Rail Logjam Leaves Farmers, Christmas Retailers Stranded

Federal emergency order goes into effect today to ease Union Pacific merger woes.

At the end of another landmark year in the history of world capitalism, the American economy is faced with a crisis that sounds eerily Soviet.

Department-store inventories are dwindling just as the biggest shopping season of the year begins. Piles of freshly harvested grain have been left to rot on the ground in Nebraska. Petrochemical producers in Texas are shutting down plants.

In each case, the culprit isn't a lack of demand, but a massive traffic jam on America's railway system.

By most accounts, the shipping delays can be pegged largely to last year's federally approved merger between the Union Pacific and Southern Pacific railroads. Nobody, it seems, anticipated how difficult it would be for these two companies to combine their operations.

The ensuing gridlock underscores the economic importance of an industry that literally spans the nation. But for thousands of companies that depend on rail service for their livelihood, it's also a testament to sloppy US transportation policy.

"[Union Pacific] is in the public-service business," says Don Cheatham, general manager of a small Texas railroad, who says backlogs have cost his company $1.5 million. "If they can't provide the service, they should have those parts that they can't service divested from them forcefully."

Mr. Cheatham's ire is echoed throughout Union Pacific's service area. Because of shortages of crews and locomotives, more than 10,000 rail cars are being held up each day from the Midwest to the West Coast.

Although Union Pacific has arranged to add 300 locomotives and says the backlogs should ease by year's end, the crisis has taken an economic toll. By some estimates, delays have cost shippers $1 billion since July.

The problem has prompted the Surface Transportation Board in Washington to order Union Pacific to open one of its rail lines to a competitor - an unprecedented move that could cost the railroad as much as $400 million. The board's action, which takes effect today, is part of a 30-day emergency order.

The timing of the rail tie-up couldn't be worse for the Midwest, where farmers are reaping a record soybean crop, the third-largest corn harvest ever, and good wheat crops. With their silos full and few rail cars in sight, managers at the Aurora grain elevator in Grand Island, Neb., have had to pile 300,000 bushels of grain around the rail yard.

"We need to get it off of the ground before it gets really snowy," says scale operator Janet Stevenson.

At the nation's busiest container ports in southern California, conditions are no better. The roaring economy has boosted traffic here by 13 percent over last year, and a dearth of rail cars has produced some of the worst backlogs in 30 years.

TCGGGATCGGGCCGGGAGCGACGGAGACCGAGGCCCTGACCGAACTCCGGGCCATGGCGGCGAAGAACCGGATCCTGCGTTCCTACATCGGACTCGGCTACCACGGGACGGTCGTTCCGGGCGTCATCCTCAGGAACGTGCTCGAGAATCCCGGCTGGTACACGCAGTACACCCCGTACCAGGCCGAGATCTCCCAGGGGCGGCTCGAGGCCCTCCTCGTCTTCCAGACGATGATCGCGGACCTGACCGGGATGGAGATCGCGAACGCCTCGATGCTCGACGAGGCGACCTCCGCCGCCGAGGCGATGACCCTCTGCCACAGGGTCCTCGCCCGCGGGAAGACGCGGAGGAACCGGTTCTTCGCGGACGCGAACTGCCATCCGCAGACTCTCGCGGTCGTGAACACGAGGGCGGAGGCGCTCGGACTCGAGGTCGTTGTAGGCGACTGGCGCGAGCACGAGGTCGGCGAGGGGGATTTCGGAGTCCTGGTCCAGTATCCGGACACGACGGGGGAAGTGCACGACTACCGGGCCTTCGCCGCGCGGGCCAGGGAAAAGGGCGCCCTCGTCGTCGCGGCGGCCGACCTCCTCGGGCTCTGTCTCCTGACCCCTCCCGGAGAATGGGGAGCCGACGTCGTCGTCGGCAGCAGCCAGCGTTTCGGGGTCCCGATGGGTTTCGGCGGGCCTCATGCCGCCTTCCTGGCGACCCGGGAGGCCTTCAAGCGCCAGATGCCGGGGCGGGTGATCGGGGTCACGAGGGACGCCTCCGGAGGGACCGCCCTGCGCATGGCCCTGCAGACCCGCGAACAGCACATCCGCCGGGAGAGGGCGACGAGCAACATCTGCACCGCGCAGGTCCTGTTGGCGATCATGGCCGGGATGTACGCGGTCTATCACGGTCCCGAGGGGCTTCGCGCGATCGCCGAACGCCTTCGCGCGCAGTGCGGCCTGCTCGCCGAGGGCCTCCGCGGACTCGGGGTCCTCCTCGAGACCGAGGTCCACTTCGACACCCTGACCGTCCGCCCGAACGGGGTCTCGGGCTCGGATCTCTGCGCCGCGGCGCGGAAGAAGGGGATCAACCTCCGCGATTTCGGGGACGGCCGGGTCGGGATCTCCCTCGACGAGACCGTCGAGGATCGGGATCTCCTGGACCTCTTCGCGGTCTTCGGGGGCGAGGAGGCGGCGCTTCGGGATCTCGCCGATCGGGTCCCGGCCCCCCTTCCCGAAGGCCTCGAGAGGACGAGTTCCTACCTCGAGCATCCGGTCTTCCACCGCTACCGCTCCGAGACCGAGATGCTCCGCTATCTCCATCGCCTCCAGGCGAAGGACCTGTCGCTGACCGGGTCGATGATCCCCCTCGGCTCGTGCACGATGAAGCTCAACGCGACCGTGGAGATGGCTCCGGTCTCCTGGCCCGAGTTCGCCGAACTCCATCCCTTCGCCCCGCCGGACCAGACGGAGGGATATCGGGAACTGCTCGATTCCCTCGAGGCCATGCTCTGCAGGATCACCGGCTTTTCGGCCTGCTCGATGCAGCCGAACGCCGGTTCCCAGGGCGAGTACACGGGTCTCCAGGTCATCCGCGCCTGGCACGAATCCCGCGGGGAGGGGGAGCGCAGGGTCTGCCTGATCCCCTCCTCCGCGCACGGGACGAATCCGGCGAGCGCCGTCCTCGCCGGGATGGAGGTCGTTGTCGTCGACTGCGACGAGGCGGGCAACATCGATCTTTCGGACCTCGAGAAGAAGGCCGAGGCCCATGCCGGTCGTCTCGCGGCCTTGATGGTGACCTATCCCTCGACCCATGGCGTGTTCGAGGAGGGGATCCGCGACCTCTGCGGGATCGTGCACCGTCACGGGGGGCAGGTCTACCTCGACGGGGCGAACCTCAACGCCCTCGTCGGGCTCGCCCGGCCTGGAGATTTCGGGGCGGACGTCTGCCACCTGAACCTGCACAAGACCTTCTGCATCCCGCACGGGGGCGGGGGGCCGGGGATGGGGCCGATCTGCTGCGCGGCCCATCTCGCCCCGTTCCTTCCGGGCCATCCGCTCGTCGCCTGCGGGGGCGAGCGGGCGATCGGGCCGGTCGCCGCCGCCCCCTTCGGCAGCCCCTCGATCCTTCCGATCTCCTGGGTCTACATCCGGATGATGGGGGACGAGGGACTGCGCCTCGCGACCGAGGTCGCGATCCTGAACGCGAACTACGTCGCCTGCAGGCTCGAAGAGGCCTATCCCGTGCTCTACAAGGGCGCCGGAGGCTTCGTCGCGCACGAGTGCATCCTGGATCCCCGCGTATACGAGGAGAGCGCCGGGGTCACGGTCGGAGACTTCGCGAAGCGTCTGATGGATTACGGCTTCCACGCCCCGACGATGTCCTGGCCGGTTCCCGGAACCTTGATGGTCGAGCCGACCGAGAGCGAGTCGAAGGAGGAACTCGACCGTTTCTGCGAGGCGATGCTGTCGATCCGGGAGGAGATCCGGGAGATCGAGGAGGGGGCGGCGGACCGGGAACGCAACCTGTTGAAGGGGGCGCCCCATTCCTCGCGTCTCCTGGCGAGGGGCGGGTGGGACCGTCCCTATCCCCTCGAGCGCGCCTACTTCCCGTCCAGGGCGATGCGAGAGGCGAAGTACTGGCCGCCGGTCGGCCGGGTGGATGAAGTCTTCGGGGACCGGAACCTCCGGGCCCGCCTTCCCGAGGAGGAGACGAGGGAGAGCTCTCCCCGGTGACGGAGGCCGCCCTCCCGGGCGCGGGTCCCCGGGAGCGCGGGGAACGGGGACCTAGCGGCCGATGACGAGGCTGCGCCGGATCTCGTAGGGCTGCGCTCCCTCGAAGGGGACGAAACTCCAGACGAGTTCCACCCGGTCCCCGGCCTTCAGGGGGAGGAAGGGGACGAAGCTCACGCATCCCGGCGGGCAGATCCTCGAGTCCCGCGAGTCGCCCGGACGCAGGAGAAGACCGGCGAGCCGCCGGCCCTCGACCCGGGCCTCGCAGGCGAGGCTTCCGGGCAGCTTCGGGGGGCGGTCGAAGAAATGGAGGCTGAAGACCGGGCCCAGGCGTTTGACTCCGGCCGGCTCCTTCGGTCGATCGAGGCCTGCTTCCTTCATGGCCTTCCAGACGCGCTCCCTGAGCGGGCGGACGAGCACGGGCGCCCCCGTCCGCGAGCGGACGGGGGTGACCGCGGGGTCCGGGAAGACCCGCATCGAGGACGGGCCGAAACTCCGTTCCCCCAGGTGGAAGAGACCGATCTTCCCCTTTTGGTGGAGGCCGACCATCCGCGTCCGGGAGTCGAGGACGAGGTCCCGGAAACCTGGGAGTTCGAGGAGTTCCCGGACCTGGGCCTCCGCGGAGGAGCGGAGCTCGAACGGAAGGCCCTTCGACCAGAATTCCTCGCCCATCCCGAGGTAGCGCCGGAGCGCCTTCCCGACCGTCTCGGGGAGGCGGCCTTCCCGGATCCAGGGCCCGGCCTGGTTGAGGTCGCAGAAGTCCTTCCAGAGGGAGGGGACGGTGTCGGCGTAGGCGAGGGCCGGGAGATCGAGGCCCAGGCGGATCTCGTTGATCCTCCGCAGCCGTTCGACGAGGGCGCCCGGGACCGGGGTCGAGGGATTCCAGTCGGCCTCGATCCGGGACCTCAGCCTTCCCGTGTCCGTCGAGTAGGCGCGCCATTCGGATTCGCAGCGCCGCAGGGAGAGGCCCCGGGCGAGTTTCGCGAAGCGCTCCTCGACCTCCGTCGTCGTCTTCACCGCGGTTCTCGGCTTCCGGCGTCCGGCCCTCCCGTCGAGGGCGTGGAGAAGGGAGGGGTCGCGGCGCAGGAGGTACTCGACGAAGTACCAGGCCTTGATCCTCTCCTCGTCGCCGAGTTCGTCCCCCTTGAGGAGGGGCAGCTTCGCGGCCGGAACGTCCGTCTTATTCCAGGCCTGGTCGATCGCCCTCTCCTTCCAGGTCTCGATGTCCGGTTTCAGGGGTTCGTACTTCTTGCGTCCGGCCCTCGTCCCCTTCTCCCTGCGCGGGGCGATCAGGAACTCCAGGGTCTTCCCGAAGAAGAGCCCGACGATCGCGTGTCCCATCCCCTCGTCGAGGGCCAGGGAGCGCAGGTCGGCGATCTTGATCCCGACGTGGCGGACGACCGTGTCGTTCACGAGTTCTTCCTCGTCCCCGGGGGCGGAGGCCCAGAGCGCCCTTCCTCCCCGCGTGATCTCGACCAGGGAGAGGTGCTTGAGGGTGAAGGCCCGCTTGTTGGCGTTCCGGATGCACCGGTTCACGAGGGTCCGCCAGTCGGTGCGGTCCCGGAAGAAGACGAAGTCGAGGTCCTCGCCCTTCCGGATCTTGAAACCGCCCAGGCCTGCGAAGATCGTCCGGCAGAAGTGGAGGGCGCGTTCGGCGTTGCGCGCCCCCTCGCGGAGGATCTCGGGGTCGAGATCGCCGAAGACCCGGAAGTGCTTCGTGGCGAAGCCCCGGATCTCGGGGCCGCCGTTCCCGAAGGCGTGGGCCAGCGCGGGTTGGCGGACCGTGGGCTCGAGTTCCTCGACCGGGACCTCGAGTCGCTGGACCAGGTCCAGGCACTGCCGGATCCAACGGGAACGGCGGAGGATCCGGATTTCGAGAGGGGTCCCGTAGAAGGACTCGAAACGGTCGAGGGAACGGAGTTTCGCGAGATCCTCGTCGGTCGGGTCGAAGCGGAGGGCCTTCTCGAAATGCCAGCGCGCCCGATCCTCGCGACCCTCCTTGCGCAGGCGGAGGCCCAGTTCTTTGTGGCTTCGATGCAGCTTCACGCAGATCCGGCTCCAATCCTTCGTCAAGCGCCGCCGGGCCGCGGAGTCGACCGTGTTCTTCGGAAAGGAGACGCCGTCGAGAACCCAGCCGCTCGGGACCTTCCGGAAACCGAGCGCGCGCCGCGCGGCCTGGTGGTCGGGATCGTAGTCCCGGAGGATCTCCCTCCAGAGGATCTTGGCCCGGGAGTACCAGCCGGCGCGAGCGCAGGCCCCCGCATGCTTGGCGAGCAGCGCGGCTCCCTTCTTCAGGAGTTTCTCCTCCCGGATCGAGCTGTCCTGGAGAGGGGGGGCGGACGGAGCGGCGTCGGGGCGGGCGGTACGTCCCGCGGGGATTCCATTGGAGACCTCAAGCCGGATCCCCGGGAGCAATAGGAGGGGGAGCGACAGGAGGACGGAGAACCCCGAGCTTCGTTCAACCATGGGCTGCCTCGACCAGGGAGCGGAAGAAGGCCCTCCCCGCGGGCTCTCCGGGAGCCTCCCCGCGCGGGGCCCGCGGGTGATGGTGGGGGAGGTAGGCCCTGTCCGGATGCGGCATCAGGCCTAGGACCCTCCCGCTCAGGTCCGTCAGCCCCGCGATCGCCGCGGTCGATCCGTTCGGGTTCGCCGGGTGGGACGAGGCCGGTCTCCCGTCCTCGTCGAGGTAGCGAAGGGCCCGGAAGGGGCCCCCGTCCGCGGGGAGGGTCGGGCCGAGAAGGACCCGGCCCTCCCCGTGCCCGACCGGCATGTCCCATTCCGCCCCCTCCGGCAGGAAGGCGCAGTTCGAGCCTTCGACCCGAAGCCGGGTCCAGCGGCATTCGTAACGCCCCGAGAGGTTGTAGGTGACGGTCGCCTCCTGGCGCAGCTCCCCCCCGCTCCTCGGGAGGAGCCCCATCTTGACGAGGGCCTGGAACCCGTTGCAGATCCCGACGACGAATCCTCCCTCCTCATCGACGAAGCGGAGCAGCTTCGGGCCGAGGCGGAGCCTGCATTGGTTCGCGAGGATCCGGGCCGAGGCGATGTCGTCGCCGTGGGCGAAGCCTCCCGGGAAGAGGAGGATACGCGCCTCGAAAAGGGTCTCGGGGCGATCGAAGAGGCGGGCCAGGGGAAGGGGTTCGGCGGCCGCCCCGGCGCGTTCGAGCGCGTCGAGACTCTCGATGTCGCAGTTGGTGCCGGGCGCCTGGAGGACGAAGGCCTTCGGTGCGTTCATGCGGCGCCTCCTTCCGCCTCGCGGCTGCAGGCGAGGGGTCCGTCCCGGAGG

"Cargo that normally went right out now takes five or six days just to catch a rail," says Al Fierstine of the Port of Los Angeles. Sixteen freighters are now anchored off the two Los Angeles-area ports waiting to unload, he says. Each idle day costs their owners as much as $50,000.

"Union Pacific is a crucial part of the transportation link in southern California, and I don't see this getting any better until this [crisis] is resolved."

The crisis has reopened a heated argument about the wisdom of allowing two of the nation's largest railroads to join forces. At present, the Surface Transportation Board is weighing a proposal from the CSX and Norfolk Southern companies to purchase Conrail.

Advocates of the Union Pacific deal argue that it saved Southern Pacific from possible ruin. It also created a railroad big enough to compete with the company formed by the 1995 merger of the Burlington Northern and Santa Fe railroads, they say.

Critics argue that the deal will produce shoddy service and higher prices. In addition, they say, federal officials should have known that Union Pacific would not be able to absorb its smaller competitor without encountering significant tracking problems.

Before Congress deregulated the industry in 1980 - sparking mergers that cut major carriers from 40 to five - railroads had been losing market share for 50 years, says Brian Routledge, transportation analyst at Prudential Securities. Since then, railroads have slowly reversed the skid and become profitable.

"Railroads are not likely to lose market share because of this," he says, "but it will be more difficult for them to gain the market share they should be able to."

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